maybe i'll be exposing in your space with another name and alias next week.
maybe i already am.

you do understand that i even don't care if i get completely thrown out of that software environment, for teh same reasons.
you do, really, understand that a kind of act like mine did have no sense if "agreed on" beforehands.
you do understand that i don't take my act so seriously, because it's in a different context, because "that place" is just another "thing".
you do realize that you're not talking about real installations, and that you can just set back your data and everything gets back ok.

you do understand that second life is another form of social context in which.. well... some real life rules make no sense at all.

you kick me out? i'll be back with another alias another look another identity.

you take my artistic 3d objects :) away? i can duplicate them millions of infinite times.

second life's management trows me away? I bet they will never have a clue when i get back.

your server crashes if i do my tricks? well, it's just part of second life: a set of technological platforms with bugs and hardware limitations.

yet understand your position and i actuall would have thrown out myself but i wouldn't take myself so seriously if i was you.

i once flooded a guys lawn on second life. he had his avatar there watching tv. he insulted me at my email address for like 3 weeks. i found it rather grotesque...

my best!


Re: RHIZOME_RAW: second life dramas

don't think i don't get your point, or the "modded" :) author's point of view.

but, just to make mine a bit more explicit

system limitations:
lag, system crashes, bugs, hardware requirements and limitations are part of second life.
servers crash. too many people/objects don't fit (technically) into a single space. scrips halt. textures get lost into the void....
it's part of tht reality. part of the story.
it's like a zen story: you use the world to explain itself. simply because there isn't much to explain, after all.

i know that personal ambition and economic sustainment are important. but a clear question arises on what makes sense.
if your aim is to recreate the mechanisms present in "First Life" (ohmygod, i hate saying that) fine: go on and preserve your rights to ownership.
if you intend to explore the possibilities offered by digital ecosystems, a deep change of attitude is something to deeply take into account.
one example for all: the famous copybot.
the other example: squatting virtual spaces using bugs.
another, a bit more complicated, example: digital media arrives on my computer/mp3player/television/projector/you_name_it. By the fact that they're there, they are truly duplicated on something that's "mine" (they are on my hard disk, in my cache, on my monitor using my computing power, my electricity, my mousekeyboradspekersamplifier).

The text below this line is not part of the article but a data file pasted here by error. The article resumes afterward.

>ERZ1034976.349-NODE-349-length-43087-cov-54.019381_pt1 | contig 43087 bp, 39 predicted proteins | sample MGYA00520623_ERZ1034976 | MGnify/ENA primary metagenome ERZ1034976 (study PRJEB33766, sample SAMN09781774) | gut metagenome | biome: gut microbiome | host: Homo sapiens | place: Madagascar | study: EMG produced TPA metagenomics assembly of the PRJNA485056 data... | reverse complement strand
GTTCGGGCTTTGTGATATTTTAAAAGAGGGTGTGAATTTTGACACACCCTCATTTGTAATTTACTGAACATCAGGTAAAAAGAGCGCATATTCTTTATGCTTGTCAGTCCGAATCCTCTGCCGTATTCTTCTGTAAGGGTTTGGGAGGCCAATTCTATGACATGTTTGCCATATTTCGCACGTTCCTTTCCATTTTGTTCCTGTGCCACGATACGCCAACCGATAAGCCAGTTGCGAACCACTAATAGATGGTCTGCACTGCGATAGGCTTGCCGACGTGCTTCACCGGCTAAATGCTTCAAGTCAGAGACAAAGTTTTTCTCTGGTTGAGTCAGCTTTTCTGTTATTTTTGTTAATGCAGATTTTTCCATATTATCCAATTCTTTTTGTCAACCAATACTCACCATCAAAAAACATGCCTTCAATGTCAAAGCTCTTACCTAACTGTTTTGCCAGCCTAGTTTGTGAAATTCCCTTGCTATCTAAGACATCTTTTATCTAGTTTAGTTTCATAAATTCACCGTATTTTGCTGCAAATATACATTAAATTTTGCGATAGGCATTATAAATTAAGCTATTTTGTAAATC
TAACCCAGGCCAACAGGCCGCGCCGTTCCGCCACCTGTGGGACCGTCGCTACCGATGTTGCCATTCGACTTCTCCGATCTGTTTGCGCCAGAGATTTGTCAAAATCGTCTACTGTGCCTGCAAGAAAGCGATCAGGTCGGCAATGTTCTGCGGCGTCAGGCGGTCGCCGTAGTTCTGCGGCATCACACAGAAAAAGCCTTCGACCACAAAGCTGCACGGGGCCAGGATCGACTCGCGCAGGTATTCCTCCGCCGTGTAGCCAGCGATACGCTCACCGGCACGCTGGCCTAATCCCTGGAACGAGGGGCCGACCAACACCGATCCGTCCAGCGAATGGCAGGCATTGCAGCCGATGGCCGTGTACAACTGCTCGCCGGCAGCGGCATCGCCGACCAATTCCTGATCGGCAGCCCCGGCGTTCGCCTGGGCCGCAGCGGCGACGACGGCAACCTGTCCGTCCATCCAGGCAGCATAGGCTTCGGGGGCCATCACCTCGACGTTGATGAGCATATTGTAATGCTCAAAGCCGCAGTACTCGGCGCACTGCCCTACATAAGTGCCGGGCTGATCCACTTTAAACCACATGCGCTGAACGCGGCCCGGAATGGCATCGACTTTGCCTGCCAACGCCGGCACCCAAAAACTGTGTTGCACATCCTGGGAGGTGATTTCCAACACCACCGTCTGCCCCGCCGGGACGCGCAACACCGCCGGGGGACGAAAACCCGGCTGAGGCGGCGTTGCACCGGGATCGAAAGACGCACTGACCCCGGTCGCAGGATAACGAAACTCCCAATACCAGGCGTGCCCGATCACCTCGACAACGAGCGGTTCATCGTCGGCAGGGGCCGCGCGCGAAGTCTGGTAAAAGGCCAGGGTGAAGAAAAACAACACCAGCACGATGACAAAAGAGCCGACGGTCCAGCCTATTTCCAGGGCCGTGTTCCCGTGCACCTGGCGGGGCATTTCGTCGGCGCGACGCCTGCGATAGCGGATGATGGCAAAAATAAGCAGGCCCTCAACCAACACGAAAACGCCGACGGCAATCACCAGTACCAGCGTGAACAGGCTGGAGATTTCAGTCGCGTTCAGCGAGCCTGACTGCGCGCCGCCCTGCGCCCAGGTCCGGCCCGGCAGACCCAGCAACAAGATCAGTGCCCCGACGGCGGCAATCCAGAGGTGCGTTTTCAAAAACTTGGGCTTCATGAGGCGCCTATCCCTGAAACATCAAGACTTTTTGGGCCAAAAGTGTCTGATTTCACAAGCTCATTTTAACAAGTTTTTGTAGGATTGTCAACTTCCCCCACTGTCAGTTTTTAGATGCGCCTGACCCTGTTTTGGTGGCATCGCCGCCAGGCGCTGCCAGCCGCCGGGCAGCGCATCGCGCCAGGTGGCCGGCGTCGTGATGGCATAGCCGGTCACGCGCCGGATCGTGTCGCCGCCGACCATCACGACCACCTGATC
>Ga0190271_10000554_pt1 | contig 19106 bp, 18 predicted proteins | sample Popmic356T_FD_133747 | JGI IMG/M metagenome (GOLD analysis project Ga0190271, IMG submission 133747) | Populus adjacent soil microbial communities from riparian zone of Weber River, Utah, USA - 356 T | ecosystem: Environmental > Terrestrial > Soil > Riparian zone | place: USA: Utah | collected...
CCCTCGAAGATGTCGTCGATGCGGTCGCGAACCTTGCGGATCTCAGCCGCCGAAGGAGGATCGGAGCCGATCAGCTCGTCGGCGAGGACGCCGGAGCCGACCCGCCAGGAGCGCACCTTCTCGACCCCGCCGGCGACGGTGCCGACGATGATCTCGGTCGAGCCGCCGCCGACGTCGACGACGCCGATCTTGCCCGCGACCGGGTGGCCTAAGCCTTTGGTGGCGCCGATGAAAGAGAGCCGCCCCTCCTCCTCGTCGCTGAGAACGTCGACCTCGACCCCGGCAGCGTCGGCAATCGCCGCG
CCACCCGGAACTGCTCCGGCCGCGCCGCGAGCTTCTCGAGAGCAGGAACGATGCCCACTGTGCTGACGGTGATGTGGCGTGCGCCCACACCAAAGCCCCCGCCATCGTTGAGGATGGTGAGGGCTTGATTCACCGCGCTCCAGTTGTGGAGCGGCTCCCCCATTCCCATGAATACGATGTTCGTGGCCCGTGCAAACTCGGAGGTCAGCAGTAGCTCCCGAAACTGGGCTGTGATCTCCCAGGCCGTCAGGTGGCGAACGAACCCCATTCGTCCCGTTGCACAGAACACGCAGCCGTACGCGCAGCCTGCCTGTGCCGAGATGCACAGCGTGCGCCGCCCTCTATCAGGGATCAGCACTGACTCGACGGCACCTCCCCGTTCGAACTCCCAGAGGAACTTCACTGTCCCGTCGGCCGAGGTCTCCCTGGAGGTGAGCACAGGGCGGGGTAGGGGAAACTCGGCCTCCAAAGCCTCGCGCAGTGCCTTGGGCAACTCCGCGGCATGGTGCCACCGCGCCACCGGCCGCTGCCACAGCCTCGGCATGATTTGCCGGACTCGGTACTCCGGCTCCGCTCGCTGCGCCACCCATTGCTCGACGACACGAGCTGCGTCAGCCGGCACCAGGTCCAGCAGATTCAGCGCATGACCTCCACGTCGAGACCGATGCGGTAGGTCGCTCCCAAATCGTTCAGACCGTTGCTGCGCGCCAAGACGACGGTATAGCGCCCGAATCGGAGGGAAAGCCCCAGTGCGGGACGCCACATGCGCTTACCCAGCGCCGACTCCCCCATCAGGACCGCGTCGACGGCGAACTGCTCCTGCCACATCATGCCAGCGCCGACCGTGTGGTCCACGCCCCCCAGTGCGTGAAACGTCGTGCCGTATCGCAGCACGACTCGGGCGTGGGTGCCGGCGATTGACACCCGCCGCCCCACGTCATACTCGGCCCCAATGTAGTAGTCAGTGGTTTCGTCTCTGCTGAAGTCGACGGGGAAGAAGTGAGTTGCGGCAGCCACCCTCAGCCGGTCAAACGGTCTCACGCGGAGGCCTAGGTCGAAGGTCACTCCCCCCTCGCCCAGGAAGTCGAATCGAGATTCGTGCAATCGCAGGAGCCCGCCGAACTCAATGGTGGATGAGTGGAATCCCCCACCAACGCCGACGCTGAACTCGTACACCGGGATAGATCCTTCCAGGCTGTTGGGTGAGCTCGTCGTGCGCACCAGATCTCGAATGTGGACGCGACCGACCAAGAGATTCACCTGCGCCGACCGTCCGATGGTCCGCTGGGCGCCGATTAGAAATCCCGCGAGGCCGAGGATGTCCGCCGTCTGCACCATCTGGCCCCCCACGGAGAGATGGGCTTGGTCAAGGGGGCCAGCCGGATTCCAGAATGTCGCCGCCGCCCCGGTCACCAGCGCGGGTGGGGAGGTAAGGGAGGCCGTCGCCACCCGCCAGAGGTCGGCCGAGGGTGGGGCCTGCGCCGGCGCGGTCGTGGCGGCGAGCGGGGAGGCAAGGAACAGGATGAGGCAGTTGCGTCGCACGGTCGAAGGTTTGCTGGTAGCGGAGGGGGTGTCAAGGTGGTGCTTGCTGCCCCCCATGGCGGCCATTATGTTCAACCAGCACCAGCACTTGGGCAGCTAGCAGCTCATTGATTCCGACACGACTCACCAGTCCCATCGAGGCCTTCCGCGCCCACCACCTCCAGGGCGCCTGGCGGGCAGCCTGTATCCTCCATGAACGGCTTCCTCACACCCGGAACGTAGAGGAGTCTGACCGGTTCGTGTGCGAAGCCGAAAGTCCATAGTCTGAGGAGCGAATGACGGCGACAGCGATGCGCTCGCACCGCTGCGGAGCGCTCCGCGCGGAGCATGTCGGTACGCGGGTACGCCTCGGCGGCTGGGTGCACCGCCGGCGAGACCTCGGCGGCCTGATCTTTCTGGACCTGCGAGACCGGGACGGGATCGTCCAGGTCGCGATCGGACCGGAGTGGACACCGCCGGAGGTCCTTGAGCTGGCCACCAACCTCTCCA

what do you want from me, author?
new media are made to be copied, messed with, changed, duplicated, hacked.

what's happening in art in second life hs at least a couple of faces.
one of them sees people building huge/small/medium stuff and placing it somewhere, placing a tag beside it and smiling a bit: "hello, i'm the artist"
and it includes people tking objects animating them and making them move, and disappearing and reappearing and changing sizeshapeform. without making any sense.
code aesthetics? yes, print it and hang it on a wall.
just because you can bypass gravity with polygons, and crete virtually huge things and red and blue and green and they change_over_time_and_environment and cars and towers and enormous flowers that blossom when you hit [enter], it doesn't mean they're interesting.
sense. this makes sense.

art, again:
since when was art the process of "being nice to each other"? or "respecting each other", as a matter of fact?
is "new art" about it? i sincerely doubt it. Unless you legitimate those trends in which curators and critics tend to substitute the space that was once occupied by artists.
seems more like mcDonald than art.

and there's quite a few more points, but i'm falling asleep :)
maybe later


second life dramas .. forgot

and, by the way, the whole drama was about this:

which raises a serious issue, if you take second life seriously: what happens when, in a contemporary art context, an act of a kind that is *totally* legitimated by the avantgardes is called "griefing", or "vandalism"?

watch out street-arters! watch out contemporary performers! the polygon cops are gonna get u!


life is fun, after all...